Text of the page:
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History column ahead

Today's print column, with news on a pet project:

If you’re like me, you have a hard time keeping track of what happened last week, much less a year ago or longer.

To help P-B readers remember key moments of the past — not just from a year ago, but 25 and 50 years ago as well — we’ve hired Loren Else.

Loren, a retired safety manager at the Federal Medical Center who has freelanced for our sports section in the past year, will write a daily column for us beginning March 1 called The Day in History. It’s his job to comb through the archives and choose the most relevant and interesting local news from that date.

Many papers have a feature of this kind, and we used to, many moons ago. I’ve wanted to restart this for a long while, and Loren’s just the guy to do it.

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A lot of work goes into researching this type of column. The news from a year ago is easily accessible in our online archives, but those only go back to 1989. Beyond that, Loren will be spinning through microfilm housed at the Olmsted County History Center and Rochester Public Library.

When you think about how fragile the written history of the Rochester area is — that it’s being reported by only a few sources, chiefly us — and that most of the P-B’s published work is readable only in microfilm, it makes the type of column that Loren will write that much more meaningful.

I produced the history column for my hometown paper in Wahpeton, N.D., when I was in high school, only the papers weren’t on microfilm, they were bound in huge, mildewed volumes in the building’s Phantom of the Opera -like basement. The flyspecked pages crumbled when you touched them.

I sometimes wonder if those papers were eventually preserved on film. If not, a big piece of the town’s history is gone, or at best inaccessible to the public.

A P-B reader asked recently why we don’t put all our past editions online. The answer, not surprisingly, is money. We began archiving our work electronically in 1989, but to scan earlier editions into a digital format is grotesquely expensive, at least for now.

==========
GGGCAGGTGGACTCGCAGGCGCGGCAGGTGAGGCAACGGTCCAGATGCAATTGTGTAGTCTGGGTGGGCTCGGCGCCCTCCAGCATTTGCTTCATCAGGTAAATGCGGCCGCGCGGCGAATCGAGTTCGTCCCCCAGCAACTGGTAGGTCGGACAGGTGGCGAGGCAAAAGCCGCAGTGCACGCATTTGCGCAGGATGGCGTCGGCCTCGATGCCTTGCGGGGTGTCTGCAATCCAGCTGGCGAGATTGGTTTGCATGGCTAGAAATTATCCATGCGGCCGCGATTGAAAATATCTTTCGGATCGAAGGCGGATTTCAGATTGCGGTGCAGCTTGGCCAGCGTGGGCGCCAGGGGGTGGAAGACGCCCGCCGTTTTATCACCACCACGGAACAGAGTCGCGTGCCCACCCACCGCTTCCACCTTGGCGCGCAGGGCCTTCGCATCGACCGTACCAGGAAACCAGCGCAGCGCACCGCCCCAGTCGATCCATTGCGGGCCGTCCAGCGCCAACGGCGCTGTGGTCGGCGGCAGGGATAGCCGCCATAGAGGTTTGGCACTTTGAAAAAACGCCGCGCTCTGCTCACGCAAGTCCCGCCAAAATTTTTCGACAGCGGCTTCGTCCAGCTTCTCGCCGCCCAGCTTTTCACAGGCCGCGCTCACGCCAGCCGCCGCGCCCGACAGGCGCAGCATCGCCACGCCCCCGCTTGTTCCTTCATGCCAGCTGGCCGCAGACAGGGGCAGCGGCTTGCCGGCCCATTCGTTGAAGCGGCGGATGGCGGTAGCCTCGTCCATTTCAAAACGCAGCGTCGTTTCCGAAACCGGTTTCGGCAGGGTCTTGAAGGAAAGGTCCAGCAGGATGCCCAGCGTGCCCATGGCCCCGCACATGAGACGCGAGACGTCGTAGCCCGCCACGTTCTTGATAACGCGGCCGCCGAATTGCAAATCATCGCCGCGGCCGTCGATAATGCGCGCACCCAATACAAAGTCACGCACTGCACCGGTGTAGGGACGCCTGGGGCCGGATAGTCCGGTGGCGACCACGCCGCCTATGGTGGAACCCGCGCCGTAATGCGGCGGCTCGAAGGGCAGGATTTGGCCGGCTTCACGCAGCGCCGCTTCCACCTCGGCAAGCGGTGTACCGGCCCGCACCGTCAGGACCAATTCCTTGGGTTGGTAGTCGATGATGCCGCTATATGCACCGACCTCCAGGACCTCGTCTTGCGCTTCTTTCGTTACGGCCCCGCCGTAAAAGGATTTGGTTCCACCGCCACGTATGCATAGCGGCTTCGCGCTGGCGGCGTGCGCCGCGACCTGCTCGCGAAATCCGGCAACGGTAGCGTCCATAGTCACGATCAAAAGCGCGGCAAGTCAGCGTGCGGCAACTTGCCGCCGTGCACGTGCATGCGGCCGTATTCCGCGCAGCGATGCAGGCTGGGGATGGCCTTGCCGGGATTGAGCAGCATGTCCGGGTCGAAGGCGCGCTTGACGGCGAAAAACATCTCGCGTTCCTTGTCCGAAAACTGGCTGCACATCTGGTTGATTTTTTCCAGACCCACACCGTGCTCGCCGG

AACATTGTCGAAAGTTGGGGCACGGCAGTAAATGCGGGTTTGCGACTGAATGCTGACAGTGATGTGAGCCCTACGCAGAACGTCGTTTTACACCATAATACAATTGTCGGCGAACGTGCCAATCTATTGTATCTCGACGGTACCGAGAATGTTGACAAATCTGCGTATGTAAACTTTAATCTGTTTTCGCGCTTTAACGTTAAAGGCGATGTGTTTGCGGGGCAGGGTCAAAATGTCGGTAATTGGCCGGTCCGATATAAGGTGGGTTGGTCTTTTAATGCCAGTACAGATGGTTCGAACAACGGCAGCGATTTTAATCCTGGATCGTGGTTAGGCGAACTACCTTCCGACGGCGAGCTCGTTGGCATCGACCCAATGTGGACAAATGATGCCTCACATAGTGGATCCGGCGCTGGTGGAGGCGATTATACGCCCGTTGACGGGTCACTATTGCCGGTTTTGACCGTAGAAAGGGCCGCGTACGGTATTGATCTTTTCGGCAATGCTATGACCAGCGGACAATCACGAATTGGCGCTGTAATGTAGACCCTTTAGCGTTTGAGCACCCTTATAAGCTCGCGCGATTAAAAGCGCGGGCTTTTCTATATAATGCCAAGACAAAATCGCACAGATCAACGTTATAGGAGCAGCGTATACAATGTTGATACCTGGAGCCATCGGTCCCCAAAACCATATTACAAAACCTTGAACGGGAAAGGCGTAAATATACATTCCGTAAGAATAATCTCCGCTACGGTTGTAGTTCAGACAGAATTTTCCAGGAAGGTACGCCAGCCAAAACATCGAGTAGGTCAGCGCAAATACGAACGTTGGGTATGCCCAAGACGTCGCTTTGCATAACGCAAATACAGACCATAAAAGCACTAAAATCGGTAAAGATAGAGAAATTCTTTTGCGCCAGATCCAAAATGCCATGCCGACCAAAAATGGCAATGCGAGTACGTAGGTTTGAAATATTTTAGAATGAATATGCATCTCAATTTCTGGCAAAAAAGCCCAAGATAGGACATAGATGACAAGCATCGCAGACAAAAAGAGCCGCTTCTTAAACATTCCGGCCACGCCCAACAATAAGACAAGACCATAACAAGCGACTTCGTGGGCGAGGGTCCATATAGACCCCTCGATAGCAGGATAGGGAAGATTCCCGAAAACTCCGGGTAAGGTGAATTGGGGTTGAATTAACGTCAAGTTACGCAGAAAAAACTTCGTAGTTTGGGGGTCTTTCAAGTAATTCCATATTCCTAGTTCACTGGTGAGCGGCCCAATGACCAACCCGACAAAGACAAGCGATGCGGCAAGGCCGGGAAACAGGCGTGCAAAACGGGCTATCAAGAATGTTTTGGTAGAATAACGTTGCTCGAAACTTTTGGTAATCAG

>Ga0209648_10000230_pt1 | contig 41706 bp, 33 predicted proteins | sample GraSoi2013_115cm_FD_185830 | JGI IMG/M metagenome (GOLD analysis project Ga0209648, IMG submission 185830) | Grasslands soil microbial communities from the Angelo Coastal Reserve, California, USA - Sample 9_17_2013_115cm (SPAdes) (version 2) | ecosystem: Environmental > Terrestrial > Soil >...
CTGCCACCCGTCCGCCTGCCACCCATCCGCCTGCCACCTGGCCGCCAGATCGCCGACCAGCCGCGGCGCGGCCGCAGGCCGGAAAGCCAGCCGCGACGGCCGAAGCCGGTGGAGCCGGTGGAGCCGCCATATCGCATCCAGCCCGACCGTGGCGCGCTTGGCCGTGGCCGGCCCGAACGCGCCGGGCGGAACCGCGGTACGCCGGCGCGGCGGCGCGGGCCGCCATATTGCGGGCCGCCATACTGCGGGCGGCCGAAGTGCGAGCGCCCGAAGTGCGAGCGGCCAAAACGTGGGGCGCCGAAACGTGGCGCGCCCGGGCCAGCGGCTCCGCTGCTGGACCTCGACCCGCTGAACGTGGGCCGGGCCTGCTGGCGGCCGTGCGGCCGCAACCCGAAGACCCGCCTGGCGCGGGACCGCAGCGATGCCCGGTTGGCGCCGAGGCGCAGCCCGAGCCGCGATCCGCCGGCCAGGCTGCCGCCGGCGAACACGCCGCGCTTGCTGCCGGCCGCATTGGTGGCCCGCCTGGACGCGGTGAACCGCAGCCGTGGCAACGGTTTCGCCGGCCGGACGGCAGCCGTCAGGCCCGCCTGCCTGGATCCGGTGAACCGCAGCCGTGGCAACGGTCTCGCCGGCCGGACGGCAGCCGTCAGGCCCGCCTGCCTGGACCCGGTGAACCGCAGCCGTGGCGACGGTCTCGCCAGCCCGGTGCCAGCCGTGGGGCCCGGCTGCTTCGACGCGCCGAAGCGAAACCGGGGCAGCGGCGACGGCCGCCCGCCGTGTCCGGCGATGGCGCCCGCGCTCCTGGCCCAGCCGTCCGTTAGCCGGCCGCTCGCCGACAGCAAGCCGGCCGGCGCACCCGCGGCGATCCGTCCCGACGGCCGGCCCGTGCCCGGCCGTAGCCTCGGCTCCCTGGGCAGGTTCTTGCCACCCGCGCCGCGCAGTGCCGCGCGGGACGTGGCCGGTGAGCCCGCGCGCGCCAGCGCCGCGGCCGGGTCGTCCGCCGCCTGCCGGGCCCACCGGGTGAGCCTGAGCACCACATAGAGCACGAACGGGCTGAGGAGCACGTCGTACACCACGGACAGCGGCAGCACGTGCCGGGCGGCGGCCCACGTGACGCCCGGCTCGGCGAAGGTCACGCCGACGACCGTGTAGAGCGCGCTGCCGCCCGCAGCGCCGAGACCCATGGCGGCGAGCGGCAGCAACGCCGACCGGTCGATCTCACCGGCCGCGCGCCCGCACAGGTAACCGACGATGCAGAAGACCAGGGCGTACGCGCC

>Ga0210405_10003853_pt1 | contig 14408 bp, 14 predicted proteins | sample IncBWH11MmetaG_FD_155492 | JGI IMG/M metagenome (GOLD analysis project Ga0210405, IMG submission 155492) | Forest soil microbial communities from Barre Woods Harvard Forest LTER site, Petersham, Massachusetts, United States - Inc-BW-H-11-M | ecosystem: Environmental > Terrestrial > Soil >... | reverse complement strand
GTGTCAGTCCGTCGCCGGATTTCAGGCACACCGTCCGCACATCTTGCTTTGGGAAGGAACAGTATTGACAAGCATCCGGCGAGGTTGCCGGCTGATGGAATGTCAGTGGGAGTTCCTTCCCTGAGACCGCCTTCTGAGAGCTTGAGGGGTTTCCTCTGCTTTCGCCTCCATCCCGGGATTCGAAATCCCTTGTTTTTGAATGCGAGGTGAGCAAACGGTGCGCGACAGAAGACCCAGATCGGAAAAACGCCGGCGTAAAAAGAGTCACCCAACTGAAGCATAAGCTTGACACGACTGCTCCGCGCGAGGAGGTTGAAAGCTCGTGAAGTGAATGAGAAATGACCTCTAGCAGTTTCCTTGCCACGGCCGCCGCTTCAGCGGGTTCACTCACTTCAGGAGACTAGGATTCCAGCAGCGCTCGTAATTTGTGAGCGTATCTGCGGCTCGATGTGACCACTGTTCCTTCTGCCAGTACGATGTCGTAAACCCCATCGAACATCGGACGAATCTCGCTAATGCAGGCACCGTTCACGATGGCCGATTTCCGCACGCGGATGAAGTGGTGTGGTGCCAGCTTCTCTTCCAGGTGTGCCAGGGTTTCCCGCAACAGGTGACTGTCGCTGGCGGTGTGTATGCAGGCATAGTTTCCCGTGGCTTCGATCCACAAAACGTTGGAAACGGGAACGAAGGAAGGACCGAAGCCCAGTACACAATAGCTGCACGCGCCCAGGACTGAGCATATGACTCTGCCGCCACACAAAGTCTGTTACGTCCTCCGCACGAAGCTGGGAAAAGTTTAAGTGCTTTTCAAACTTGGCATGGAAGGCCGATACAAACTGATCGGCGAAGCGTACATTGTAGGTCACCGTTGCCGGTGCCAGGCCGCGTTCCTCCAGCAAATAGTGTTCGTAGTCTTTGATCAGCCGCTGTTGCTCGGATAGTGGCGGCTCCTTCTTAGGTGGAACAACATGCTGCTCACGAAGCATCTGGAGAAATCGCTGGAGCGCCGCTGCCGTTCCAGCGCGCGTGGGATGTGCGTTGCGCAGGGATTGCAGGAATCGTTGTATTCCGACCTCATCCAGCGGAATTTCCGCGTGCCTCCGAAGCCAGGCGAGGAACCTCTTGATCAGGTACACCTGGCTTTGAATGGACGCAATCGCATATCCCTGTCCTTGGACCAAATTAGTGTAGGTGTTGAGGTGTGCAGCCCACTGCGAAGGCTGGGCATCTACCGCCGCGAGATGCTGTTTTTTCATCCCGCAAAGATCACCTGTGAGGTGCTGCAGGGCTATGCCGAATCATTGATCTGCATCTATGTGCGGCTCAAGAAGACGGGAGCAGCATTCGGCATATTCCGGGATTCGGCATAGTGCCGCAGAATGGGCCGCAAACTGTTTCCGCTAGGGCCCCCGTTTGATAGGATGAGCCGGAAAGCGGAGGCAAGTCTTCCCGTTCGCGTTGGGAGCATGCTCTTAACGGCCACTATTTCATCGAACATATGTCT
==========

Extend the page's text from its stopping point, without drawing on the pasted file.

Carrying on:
We’re hoping Loren’s new daily column will make our area’s history a little more accessible. Look for it in the A section beginning a week from today.

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EXPLORERS IN OUR MIDST:The next Post-Bulletin Dialogues program at the Rochester library, at 7 p.m. Monday, will feature local and area explorers who have had adventures most of us only daydream about — climbing Mount Kilimanjaro, for example, or competing in world-caliber  "extreme sports."

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This month’s event is in tandem with the Rochester Reads program, the communitywide book-reading program co-sponsored by the P-B, library and other groups, which featured polar explorer Ann Bancroft earlier this month.

As always, the Dialogues program is free, with plenty of coffee and snacks, and it generally turns into a freewheeling conversation about local media, current events, politics and whatever’s on your mind.

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I WORK FOR COFFEE:I gave what I hope was a breathlessly interesting talk last week at the Kiwanis Day Makers club meeting at the Rochester Senior Citizens Center, one of several talks I’ve given to area organizations recently.

These events are fun for me and hopefully help out community groups in need of local speakers. As I did last week, I learn a ton about what people are thinking about the paper and come away with story ideas and thoughts on how we can improve.

I’m at your service if you’re looking for a speaker for your club or organization. The only prerequisite is you must provide a good cup of strong coffee — and you get an even better show if the doughnuts are fresh.

Jay Furst is the Post-Bulletin’s managing editor and welcomes your comments. You can contact him at furst@postbulletin.com or P.O. Box 6118, Rochester, MN 55904, or post comments on his Web log at www.postbulletin.com.

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